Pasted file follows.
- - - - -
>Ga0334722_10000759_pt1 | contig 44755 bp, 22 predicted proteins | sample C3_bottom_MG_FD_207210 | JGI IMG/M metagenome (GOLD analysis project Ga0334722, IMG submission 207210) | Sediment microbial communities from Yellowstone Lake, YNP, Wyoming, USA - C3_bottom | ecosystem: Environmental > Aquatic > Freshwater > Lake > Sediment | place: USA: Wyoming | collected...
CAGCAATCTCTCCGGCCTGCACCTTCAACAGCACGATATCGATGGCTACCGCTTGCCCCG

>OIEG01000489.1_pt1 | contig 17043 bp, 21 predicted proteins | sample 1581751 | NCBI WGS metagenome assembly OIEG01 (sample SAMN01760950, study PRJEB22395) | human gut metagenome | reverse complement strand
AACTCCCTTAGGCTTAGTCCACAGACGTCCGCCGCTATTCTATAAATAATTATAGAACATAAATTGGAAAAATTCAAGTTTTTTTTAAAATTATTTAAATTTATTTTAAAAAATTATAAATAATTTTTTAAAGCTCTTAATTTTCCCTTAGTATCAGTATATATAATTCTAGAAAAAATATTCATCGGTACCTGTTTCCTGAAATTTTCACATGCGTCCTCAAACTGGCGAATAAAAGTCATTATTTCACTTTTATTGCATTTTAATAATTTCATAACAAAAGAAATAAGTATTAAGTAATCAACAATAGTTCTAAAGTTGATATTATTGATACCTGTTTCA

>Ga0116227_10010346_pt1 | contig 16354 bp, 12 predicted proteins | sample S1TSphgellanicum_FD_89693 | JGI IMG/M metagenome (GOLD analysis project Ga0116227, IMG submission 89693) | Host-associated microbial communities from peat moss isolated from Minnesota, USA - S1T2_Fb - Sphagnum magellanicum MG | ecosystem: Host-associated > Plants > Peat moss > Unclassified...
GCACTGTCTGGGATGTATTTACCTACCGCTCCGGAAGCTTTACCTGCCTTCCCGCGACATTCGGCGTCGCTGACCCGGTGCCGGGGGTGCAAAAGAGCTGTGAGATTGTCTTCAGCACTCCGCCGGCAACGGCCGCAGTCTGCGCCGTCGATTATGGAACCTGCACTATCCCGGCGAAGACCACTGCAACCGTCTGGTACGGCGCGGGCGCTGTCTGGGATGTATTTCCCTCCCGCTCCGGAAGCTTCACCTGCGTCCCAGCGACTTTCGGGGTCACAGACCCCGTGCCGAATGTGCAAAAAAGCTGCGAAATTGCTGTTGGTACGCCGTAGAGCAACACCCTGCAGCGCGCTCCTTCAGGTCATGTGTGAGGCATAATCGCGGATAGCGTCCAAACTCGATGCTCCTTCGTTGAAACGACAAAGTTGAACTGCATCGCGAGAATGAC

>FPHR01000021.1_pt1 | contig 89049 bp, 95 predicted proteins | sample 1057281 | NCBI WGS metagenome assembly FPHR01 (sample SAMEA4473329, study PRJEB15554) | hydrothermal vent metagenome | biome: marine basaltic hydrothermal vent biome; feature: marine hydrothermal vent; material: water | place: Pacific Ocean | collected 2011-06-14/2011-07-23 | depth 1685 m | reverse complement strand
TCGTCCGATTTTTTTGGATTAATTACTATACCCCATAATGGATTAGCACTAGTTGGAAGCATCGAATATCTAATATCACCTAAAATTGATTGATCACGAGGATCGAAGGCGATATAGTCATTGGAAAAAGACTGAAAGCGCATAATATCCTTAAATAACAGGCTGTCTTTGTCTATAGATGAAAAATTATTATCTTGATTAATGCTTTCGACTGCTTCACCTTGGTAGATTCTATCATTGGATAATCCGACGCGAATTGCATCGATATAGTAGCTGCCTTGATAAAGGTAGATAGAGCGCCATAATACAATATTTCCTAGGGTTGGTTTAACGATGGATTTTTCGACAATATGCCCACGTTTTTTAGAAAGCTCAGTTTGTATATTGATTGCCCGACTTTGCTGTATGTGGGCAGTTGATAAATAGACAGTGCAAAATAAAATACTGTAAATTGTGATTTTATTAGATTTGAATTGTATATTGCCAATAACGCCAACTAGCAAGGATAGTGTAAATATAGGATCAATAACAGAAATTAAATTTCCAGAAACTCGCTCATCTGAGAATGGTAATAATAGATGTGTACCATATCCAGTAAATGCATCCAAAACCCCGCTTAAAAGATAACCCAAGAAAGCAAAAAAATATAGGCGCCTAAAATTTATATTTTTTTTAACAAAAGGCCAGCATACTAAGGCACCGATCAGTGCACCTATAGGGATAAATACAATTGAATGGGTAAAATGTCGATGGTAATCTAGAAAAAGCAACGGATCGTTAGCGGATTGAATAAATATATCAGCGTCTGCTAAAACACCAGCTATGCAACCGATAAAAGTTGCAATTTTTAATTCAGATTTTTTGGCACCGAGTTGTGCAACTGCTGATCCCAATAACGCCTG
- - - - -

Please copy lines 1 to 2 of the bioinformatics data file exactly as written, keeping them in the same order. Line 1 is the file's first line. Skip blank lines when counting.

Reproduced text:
>Ga0334722_10000759_pt1 | contig 44755 bp, 22 predicted proteins | sample C3_bottom_MG_FD_207210 | JGI IMG/M metagenome (GOLD analysis project Ga0334722, IMG submission 207210) | Sediment microbial communities from Yellowstone Lake, YNP, Wyoming, USA - C3_bottom | ecosystem: Environmental > Aquatic > Freshwater > Lake > Sediment | place: USA: Wyoming | collected...
CAGCAATCTCTCCGGCCTGCACCTTCAACAGCACGATATCGATGGCTACCGCTTGCCCCG